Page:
Editor’s note: Faith & Leadership offers sermons that shed light on issues of Christian leadership. Matt Cook delivered this sermon on June 22, 2011, at the Cooperative Baptist Fellowship Pastors and Scholars Studio before the CBF’s General Assembly.

Genesis 22

My son saw the ocean for the first time in his life yesterday. He and his younger sister had a contest to see who could see it first. Honestly, the contest idea just popped into my head as a way to distract them on the final 30 minutes of the long drive from Little Rock to Tampa. But for my son, who won the contest, it was something more. “Daddy, Daddy, it’s the ocean! There’s the ocean; I see it! I see it!”

I don’t know if Abraham was in the habit of taking Isaac with him on any of his road trips. But regardless of whether it was his first, I’m betting Isaac was excited. I’m betting that, just like my son, he had a hard time sleeping the night before, because he was going on a journey with his father. Where would they go? What might they see and do?

Then again, I suspect Abraham had a hard time sleeping the night before the journey, too -- but for a far different reason.

Abraham has always been an intriguing figure for me. The writer of Hebrews calls him Mr. Faithfulness, but I just call him a bit crazy.

If some God-fearing Jews hadn’t written Abraham’s story down, somebody else could have done it, and it might have read like a Jon Krakauer book. Abraham’s story belongs to that pantheon of narratives that includes people who climb Mount Everest without oxygen tanks or cross the Sahara desert on nothing but camel’s milk.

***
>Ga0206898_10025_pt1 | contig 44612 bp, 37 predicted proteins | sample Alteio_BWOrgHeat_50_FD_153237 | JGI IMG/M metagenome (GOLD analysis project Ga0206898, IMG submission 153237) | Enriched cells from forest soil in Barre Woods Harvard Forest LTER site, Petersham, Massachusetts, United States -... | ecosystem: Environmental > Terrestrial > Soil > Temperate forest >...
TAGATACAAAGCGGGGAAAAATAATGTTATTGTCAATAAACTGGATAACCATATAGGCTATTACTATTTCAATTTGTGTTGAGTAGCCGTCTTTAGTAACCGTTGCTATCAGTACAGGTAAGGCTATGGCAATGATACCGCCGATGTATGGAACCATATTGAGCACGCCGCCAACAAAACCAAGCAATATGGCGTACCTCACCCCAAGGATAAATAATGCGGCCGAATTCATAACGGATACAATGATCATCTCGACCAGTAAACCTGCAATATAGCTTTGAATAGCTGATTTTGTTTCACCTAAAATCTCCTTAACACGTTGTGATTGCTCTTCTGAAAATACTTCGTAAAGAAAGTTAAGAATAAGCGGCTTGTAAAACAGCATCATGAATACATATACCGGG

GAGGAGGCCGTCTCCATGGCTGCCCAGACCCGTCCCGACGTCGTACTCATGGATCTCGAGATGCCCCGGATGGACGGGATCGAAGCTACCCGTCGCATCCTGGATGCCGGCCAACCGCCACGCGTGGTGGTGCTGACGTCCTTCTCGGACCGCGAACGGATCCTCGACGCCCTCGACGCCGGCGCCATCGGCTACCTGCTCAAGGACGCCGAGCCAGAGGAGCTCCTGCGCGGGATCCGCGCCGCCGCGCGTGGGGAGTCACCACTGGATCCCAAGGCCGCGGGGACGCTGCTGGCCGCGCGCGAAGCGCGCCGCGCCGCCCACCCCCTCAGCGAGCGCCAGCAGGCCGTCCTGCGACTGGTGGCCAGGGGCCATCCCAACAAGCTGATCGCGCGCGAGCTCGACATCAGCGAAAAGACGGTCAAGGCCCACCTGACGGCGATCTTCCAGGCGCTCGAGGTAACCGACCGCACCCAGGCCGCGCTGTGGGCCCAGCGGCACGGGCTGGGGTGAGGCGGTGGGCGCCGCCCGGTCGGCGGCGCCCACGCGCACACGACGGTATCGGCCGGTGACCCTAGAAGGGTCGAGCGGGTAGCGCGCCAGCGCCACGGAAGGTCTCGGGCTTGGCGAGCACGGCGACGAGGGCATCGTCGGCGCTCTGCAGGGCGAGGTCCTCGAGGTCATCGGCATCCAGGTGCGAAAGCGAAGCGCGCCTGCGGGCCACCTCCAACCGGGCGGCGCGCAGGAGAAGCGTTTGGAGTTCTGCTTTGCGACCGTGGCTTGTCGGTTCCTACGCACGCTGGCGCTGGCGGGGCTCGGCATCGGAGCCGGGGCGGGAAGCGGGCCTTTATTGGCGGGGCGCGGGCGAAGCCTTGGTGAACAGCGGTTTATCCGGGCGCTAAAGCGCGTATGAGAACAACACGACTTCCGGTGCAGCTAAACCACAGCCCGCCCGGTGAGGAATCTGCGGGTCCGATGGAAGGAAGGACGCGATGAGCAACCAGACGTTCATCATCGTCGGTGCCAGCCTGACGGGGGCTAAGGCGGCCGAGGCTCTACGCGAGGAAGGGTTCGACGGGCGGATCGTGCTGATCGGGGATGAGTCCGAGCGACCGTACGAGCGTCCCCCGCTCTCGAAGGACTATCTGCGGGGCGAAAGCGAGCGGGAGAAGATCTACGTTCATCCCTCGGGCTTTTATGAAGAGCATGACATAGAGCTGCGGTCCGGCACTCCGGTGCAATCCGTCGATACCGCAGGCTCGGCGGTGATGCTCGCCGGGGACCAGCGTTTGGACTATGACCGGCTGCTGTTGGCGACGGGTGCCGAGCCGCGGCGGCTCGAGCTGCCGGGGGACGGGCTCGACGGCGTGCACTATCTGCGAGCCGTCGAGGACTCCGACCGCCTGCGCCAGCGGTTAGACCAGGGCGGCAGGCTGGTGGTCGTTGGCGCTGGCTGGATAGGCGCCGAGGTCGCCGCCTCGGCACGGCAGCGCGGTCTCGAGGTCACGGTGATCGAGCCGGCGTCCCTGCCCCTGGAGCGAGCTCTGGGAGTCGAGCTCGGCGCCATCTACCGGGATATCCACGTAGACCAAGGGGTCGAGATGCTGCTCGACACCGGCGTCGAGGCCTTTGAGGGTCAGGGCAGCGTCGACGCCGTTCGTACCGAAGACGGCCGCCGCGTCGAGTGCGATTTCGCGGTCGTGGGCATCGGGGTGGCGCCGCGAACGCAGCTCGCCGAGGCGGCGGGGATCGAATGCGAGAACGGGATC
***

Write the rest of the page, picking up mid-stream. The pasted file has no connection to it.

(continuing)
Who sets out to build a new life in uncharted territory with a head full of gray hair on nothing but a calling from God? It’s a bit crazy when you think about it.

And yet Abraham learns, often through painful trial, that listening to that calling -- that heeding God’s voice -- leads to blessing. Charting his own pathway, however, even if it seems easier or less risky, inevitably causes problems for him and for those around him.

Then again, in this part of Abraham’s story, the stakes are a bit higher, aren’t they? Part of what makes this story so challenging for many of us, and certainly for me, is that we know what it’s like to love someone or something so much that we can’t imagine giving it up.

My story parallels Abraham’s, painfully so.

Before our son Nathaniel came along, Allyson and I had been trying to get pregnant for a long time. We were several levels into the various treatment options when finally we got the good news -- and more than we even bargained for. We were pregnant with twin boys. But the pregnancy wasn’t easy.